Review of quality of life studies in women with alopecia

    Darnell Davis, Valerie D. Callender
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    TLDR Alopecia significantly lowers women's quality of life, with psychological and social challenges, highlighting the importance of early treatment and support.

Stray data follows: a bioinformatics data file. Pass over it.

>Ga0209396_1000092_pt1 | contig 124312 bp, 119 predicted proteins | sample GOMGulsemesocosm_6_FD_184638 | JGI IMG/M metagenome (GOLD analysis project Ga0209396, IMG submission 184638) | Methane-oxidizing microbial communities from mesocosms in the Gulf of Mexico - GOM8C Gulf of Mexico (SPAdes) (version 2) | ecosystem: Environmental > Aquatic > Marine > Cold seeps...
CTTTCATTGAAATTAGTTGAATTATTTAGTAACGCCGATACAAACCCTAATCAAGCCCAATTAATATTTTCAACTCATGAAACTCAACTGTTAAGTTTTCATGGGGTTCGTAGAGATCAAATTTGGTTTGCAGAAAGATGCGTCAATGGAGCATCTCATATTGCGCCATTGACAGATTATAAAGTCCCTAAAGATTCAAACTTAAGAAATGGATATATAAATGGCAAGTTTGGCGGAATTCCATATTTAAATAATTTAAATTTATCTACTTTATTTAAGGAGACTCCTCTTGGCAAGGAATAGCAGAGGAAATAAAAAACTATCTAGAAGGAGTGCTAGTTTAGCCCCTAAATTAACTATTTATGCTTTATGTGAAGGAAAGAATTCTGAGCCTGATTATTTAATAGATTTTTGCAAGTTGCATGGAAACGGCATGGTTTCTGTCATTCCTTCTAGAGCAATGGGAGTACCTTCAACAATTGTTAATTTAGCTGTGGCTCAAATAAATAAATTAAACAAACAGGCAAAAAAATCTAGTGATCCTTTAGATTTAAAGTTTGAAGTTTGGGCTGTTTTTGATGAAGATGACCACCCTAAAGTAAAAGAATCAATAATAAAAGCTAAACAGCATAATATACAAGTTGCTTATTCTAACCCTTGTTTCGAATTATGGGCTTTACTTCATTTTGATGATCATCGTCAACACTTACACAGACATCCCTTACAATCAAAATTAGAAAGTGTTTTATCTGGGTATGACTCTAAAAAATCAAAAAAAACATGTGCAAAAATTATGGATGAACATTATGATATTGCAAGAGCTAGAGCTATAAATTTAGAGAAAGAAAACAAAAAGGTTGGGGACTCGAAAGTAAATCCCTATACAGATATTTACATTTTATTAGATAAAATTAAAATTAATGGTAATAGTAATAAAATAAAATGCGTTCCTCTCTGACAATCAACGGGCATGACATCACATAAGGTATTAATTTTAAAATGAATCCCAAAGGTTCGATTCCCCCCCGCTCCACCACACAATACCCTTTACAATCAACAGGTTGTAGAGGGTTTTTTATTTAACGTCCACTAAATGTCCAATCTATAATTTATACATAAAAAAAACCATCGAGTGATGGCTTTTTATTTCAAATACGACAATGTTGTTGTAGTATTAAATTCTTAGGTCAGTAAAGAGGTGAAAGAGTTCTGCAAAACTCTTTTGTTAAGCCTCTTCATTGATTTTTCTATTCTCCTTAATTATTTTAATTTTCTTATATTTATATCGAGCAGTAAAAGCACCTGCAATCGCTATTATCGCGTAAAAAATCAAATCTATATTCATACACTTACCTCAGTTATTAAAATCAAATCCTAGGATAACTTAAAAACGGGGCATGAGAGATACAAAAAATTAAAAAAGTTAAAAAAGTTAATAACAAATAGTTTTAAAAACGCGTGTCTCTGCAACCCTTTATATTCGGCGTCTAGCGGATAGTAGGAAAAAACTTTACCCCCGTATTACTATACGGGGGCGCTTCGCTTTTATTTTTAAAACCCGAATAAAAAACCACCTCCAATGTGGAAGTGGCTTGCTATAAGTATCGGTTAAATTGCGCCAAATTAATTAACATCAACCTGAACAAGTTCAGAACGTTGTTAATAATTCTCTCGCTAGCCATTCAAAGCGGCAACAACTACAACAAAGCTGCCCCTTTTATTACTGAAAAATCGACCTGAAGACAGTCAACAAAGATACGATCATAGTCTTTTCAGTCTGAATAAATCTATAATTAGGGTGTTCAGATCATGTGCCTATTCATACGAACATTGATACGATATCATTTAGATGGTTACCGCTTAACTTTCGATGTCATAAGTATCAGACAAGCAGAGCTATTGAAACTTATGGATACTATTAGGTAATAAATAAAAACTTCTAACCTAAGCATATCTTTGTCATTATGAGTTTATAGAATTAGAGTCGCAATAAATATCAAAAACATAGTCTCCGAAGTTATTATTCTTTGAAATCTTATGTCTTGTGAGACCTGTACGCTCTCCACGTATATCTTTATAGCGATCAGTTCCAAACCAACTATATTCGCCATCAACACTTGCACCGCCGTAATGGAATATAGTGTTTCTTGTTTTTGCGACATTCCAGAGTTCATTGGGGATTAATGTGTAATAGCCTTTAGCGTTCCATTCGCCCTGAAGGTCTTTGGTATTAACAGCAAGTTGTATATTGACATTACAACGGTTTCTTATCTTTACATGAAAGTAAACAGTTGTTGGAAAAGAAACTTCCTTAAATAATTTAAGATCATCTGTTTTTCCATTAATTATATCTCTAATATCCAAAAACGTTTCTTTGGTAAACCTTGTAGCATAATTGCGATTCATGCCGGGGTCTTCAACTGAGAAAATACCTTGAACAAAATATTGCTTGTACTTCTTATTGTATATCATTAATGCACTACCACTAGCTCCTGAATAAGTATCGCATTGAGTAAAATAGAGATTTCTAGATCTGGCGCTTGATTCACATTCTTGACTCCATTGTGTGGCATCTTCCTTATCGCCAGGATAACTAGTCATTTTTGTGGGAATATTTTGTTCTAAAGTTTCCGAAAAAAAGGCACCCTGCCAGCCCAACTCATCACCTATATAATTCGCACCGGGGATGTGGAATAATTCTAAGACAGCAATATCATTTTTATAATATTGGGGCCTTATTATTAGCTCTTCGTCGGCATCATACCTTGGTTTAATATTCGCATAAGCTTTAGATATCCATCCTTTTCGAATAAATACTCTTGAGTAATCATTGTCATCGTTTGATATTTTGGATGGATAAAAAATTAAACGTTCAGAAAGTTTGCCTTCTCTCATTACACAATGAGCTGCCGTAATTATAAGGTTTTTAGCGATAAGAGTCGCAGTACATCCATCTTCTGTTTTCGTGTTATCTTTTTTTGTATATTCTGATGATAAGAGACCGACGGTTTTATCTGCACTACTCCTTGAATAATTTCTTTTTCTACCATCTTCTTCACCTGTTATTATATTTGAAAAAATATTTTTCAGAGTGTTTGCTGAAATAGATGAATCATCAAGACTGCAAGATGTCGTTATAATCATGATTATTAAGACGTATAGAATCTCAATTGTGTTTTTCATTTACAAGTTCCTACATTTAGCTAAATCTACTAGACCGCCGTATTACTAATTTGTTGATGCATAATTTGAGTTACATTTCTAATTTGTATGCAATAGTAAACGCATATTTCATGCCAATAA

The document summarizes research on the impact of alopecia on women's quality of life (QoL), revealing significant psychological and social effects. It cites a study with 125 women showing that topical minoxidil improved QoL in those with female pattern hair loss (FPHL), which affects up to 40% of women by age 60 to 69. Another study with 2,962 patients, including 1,036 women, found a 13.6% incidence of severe alopecia areata (AA) with marked social disturbances. Further research with 60 AA patients using three questionnaires showed that alopecia universalis led to poorer QoL. A study of 532 patients from the National Alopecia Areata Registry indicated over 50% experienced poorer QoL, with risk factors such as age between 20 to 50 years, female sex, and changes in physical appearance and social status. A systematic review and meta-analysis involving over 4,516 patients confirmed that AA reduces QoL, especially with greater scalp involvement and a history of anxiety or depression. Scarring alopecia was found to have a more significant psychological impact than nonscarring alopecia, as shown in a study of 50 black South African women. The document concludes that alopecia negatively affects women's QoL and emphasizes the need for early treatment, including medical and cosmetic interventions, and support groups to improve overall well-being.
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